Château de Fontainebleau

Bonjour from Paris (spoken with a try hard French accent) seems like an appropriate greeting to our first cultural day in the French Capital. Today we left Val d’ Europa, the home of Disneyland Paris and took the RER A train line into Paris for the next few nights. Thom and I have both visited Paris before, albeit separately, so we decided to skip the ‘must do’ touristy things in Paris for the day and explore a little further afield. It took a little over an hour to get into Paris, drop our bags off at a rather swish looking hotel near the Eiffel Tower and then take a variety of Metro, RER and R line trains out to (the lovely to say with a French accent), Chateau de Fontainebleau. 

Google Maps attempted to sent us on quite the scenic route to Paris’ Garde de Lyon station where our regional train heading towards Montreau departed. Fortunately, having passed the station on our way into Paris this morning, I ditched Google and got us to the station via a much faster route. Once we left Garde de Lyon we quickly built up speed on what was a relatively express train ride with only 2 stops between us and Fontainebleau Avon station. After making the two uneventful stops the train began to slow as it passed through the forest that surrounds Fontainebleau. An announcement was made (in French) that seemed to include Fontainebleau Avon and the train pulled to a stop. We, like many other non French speakers on board, presumed this message was announcing the stop of Fontainebleau Avon. The doors opened and we hopped off the train, noting something wasn’t quite right. There was no platform, just dirt surrounded by forrest with some trails leading into the woods in differing directions.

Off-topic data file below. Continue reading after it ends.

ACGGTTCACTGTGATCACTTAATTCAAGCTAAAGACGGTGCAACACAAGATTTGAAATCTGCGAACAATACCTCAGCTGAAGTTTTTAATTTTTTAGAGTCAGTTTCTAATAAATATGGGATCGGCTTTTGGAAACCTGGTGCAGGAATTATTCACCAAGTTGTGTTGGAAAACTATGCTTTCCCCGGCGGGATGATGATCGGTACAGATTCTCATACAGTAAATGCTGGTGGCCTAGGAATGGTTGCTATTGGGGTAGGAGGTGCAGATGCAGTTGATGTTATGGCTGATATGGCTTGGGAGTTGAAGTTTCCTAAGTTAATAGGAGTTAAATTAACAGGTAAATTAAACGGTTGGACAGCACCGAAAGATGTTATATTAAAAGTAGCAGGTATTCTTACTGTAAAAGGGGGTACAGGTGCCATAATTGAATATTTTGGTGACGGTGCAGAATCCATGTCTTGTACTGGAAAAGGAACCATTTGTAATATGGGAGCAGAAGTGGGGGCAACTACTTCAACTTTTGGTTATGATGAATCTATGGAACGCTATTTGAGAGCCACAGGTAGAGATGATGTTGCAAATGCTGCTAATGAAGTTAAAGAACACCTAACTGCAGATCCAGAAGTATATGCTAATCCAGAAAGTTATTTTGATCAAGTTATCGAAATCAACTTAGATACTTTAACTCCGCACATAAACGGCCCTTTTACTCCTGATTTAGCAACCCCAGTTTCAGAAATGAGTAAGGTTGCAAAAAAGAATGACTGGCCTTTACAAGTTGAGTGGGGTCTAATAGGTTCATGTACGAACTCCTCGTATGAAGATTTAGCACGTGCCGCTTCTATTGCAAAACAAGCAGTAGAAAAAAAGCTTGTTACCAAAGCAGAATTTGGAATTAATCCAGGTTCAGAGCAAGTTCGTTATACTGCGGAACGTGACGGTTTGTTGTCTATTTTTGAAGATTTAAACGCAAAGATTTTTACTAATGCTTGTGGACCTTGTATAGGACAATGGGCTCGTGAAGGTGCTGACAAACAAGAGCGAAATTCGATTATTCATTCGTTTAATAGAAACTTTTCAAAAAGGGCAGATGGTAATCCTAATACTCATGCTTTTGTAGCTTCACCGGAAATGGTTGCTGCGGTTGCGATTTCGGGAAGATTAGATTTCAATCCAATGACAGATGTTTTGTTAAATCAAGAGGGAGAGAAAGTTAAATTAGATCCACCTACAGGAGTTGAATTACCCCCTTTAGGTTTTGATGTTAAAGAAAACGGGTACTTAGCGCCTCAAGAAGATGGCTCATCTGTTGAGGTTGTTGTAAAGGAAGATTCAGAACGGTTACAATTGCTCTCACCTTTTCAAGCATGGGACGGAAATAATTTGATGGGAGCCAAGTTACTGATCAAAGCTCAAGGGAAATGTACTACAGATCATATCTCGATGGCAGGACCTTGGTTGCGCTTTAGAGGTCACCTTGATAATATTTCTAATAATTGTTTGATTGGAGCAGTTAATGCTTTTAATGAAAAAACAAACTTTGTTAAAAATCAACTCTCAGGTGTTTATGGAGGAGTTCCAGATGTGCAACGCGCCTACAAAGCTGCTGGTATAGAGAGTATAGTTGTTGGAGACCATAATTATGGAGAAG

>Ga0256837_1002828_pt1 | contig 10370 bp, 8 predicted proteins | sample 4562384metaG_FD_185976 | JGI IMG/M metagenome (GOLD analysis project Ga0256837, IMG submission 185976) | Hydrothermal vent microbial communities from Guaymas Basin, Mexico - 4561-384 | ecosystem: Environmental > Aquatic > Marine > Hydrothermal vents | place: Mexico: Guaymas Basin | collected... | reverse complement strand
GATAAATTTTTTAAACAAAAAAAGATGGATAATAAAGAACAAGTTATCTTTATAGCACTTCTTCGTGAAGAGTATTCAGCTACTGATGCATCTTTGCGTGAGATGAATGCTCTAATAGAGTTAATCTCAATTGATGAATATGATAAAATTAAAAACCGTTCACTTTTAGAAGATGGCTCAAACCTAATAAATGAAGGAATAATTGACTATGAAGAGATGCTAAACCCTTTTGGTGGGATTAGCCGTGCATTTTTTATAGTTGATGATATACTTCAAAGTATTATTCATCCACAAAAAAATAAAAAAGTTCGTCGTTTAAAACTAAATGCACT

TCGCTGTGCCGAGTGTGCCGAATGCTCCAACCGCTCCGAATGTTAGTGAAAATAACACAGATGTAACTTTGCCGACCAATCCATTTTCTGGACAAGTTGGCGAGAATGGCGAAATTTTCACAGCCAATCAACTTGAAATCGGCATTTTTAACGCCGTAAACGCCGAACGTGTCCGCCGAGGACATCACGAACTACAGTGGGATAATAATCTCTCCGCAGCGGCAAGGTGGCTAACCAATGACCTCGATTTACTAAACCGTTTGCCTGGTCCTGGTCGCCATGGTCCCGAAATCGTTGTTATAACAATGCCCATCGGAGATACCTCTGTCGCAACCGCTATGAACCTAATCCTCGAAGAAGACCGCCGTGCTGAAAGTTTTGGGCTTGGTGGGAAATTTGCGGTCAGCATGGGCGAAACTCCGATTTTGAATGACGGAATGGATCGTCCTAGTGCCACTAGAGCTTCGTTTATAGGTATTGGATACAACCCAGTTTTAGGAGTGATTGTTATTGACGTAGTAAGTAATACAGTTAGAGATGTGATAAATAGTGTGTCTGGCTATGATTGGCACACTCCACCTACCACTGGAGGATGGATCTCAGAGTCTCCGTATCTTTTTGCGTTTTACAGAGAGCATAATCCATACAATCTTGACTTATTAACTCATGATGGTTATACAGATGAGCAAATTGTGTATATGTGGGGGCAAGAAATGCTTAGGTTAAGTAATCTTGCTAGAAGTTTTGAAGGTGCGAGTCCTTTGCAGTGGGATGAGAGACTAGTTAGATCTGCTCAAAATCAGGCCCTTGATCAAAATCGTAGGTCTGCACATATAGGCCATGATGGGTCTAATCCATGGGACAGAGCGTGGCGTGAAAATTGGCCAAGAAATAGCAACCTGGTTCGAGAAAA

With about 30 people looking rather puzzled at this random stop, I asked a local on the train who let us know that this wasn’t the right stop. We were one of the few people to get back on the train before it closed its doors and proceeded onto the actual Fontainebleau Avon station a few minutes down the track. This was not before leaving most of the English speaking passengers in the middle of the forrest looking rather confused. While it looked walkable into the town from this makeshift stop, I’m glad we got off at the real station. I wonder what happened to those that got off or if they are still wandering through the woods in search of the Chateau. 

Fontainebleau Avon Station Paris France

The Chateau itself was about 3km from the train station, and although there probably was a local bus service, we decided to take the scenic walk through the town and parklands instead. The town was cute with many small homes and a few low rise apartment blocks but it wasn’t long until we came across the park walls and were outside the town streets and walking through beautifully green parkland. The colour green was the first thing that really caught our attention and was a point of difference from home in Melbourne. If we had travelled 40mins from the heat of Melbourne by train (we’d probably still be in Melbourne) but it would be dry. Brown and shades of greeny brown are what generally greets you back home. Here it was green like you see in photos or the green that kids use to paint grass. 

Walking along the trail to the Chateau we pondered what our two dogs, Max and Louis would think of walking in this park. The grass is just the right length that would allow them to frolic in and bound across the meadows. If you can’t tell, we miss our furbabies when we travel. 

Lush Green Gardens Fontainebleau Paris

The plan was to go to the town centre for a bite of lunch before exploring the grounds and Chateau. On first glimpse of the gardens we took a slight detour to view the beautiful swans floating on the pond that extends parallel to the forest. I call it a pond, but it stretches for hundreds of meters. Is that still a pond or is it a lake? Arriving in town I had a lovely chocolate and banana crepe and Thom went all healthy with a salad. Sadly the pineapple and curry never arrived with the salad. With bellies full and energy levels restored we made of the Chateau proper.